Review Summary: Quit while you're ahead, Jacoby.
On lead single and quasi-title track “Face Everything and Rise”, frontman Jacoby Shaddix boldly proclaims, “I will face everything and rise. Never gonna quit until I die!” Unfortunately, that seems to be Papa Roach’s mantra nowadays. Ever since “Last Resort” became a rock radio staple of the early 2000s, their material has consisted of rehashed nu-metal, uninspiring ballads and lazily written rockers. While there is the occasional good single, listening to new Papa Roach has become pretty predictable – their sound hasn’t changed all that much aside from a louder feel to the choruses and the addition of a bit more polish. The journey from nu-metal stalwart to irredeemable garbage isn’t exactly the sharpest decline, but there were plenty of terrible songs in the early stage of their career - "She Loves Me Not" or "Getting Away With Murder", anyone?
The main problem with F.E.A.R.
is that, although it does manage to improve on the band’s last few misfires, there’s still not enough in it to warrant repeated listens. The absence of cringeworthy tracks in the nature of “I Almost Told You That I Loved You” or “Hollywood Whore” is applauded, and the shorter length (ten songs clocking in at only 37 minutes) does make it easier to listen through the whole thing without getting tedious towards the end. Even with all that, F.E.A.R.
is still a by-the-numbers Papa Roach record, with no musical progression or evolution from records prior. There’s the obligatory “sensitive guy” ballad (“Never Have to Say Goodbye”), without a shred of emotion as usual, the angsty half-assed rocker (“Broken As Me”) and everything in between.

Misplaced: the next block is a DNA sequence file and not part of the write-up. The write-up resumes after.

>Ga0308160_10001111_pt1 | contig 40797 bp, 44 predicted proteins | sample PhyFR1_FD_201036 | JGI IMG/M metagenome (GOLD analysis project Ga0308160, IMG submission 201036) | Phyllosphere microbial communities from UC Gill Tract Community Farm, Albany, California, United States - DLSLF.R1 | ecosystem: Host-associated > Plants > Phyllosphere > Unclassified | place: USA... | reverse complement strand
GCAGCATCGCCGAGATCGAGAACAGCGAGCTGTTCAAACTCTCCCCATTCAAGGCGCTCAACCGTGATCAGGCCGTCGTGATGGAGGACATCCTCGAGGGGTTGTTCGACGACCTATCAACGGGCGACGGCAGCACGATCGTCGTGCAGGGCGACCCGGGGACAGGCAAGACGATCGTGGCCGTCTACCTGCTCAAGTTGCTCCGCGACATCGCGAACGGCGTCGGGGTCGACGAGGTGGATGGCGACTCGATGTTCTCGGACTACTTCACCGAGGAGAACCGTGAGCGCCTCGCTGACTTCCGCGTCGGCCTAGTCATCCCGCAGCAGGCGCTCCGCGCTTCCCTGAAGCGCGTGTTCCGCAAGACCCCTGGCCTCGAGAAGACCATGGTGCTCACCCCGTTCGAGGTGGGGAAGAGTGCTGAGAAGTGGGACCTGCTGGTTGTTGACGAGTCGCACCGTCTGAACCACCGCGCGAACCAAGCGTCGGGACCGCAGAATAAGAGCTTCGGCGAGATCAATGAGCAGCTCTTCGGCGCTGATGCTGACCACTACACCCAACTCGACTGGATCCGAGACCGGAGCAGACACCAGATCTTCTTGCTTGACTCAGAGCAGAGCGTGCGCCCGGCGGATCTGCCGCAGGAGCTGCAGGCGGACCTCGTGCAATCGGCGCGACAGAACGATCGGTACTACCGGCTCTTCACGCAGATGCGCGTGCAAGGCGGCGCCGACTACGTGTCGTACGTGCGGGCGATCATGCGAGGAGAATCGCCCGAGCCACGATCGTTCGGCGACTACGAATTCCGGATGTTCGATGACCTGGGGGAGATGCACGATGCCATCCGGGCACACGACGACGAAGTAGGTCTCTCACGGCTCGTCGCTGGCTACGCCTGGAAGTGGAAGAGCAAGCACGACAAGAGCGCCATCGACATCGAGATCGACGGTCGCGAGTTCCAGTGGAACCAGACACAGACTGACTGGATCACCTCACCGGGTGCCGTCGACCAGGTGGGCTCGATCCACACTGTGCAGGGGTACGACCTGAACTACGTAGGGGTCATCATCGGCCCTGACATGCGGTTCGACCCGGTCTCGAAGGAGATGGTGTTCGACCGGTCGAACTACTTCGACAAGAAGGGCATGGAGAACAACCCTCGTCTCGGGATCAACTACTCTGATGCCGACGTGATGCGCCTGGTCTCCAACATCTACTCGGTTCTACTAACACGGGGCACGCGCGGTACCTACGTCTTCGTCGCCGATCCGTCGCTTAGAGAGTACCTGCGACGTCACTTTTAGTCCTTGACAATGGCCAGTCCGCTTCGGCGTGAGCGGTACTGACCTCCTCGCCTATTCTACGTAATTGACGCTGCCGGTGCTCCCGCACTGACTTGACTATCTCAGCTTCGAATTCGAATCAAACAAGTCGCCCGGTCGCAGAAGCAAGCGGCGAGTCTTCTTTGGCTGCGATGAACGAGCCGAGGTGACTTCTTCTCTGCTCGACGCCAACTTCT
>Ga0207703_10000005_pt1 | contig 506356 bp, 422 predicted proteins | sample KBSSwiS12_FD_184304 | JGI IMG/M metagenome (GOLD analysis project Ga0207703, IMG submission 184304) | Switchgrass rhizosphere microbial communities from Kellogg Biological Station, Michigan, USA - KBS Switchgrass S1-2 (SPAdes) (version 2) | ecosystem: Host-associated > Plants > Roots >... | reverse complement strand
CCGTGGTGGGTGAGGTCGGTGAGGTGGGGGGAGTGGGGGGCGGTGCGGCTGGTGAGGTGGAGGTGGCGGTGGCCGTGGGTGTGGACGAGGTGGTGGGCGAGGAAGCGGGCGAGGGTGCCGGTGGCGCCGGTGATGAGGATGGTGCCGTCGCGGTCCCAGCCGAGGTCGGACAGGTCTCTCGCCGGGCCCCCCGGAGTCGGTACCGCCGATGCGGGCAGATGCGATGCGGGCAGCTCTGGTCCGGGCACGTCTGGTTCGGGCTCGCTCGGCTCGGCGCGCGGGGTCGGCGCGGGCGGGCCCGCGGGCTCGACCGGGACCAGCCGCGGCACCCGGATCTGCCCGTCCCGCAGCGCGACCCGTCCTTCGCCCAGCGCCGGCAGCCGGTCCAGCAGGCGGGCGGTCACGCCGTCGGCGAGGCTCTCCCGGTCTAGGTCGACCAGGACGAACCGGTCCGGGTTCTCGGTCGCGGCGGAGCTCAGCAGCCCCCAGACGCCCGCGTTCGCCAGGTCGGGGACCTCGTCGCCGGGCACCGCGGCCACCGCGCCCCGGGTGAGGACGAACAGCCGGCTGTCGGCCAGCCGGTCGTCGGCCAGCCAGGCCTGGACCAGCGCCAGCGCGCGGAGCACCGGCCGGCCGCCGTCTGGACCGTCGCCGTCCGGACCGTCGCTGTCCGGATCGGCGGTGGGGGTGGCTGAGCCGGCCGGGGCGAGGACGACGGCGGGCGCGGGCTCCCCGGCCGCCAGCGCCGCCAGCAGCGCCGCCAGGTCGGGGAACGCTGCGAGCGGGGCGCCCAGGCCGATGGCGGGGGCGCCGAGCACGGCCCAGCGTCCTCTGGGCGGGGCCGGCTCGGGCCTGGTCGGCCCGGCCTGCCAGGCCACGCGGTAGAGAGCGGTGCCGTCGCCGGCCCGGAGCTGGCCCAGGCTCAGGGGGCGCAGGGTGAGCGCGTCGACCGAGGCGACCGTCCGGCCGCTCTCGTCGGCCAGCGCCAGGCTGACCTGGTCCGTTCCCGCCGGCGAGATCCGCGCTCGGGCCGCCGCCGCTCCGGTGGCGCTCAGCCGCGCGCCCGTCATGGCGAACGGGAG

Sure, there are some points when the standard Papa Roach sound works – “War Over Me” and “Devil” are two late-album highlights that power through in spite of some questionable lyrics. The incorporation of strings into the former is executed surprisingly well, and the hushed “I have a purpose” manages to come off as emotionally moving. The bonus tracks “Hope for the Hopeless” and “Fear Hate Love” are some of the most energetic, power-driven songs on the record, and their relegation to B-side status is disappointing given some of the material that was put ahead of it. However, it’s the unexpected that deserves the most attention, which is exactly why “Gravity”, as laughable as it is, deserves notability. Although Shaddix rapping about the perils of money, fame, the booze and girls over a hip-hop-esque drumbeat is pretty hilarious on the surface, it’s perhaps the boldest move made on F.E.A.R.
. Add in a chorus sung with Maria Brink of In This Moment infamy, and there’s a recipe for disaster that turns out to be ironically enjoyable. There’s also the guest verse dropped by Royce da 5’9” to close out “Warriors”, but that’s an entirely separate issue.
is one of those albums that is neither offensively terrible nor engaging enough for a second listen. While not as awful as The Connection
, it still feels as if Papa Roach are making the exact same songs they were a decade ago. Sure, the lyrics may be a bit more uplifting and self-reflective due to Shaddix’s personal struggles, but it’s the same safe mainstream rock with a slightly more electronically polished sheen. There’s just not much life to go around, and the bits of energetically-driven material that do exist really don’t have much else going for them. Turning anger into anthems shouldn't be this tedious, and yet every line about "walk[ing] the self-destructive lonely road" feels forced and ingenuine. If they're truly insistent on never quitting until they die, then we're in for a long ride.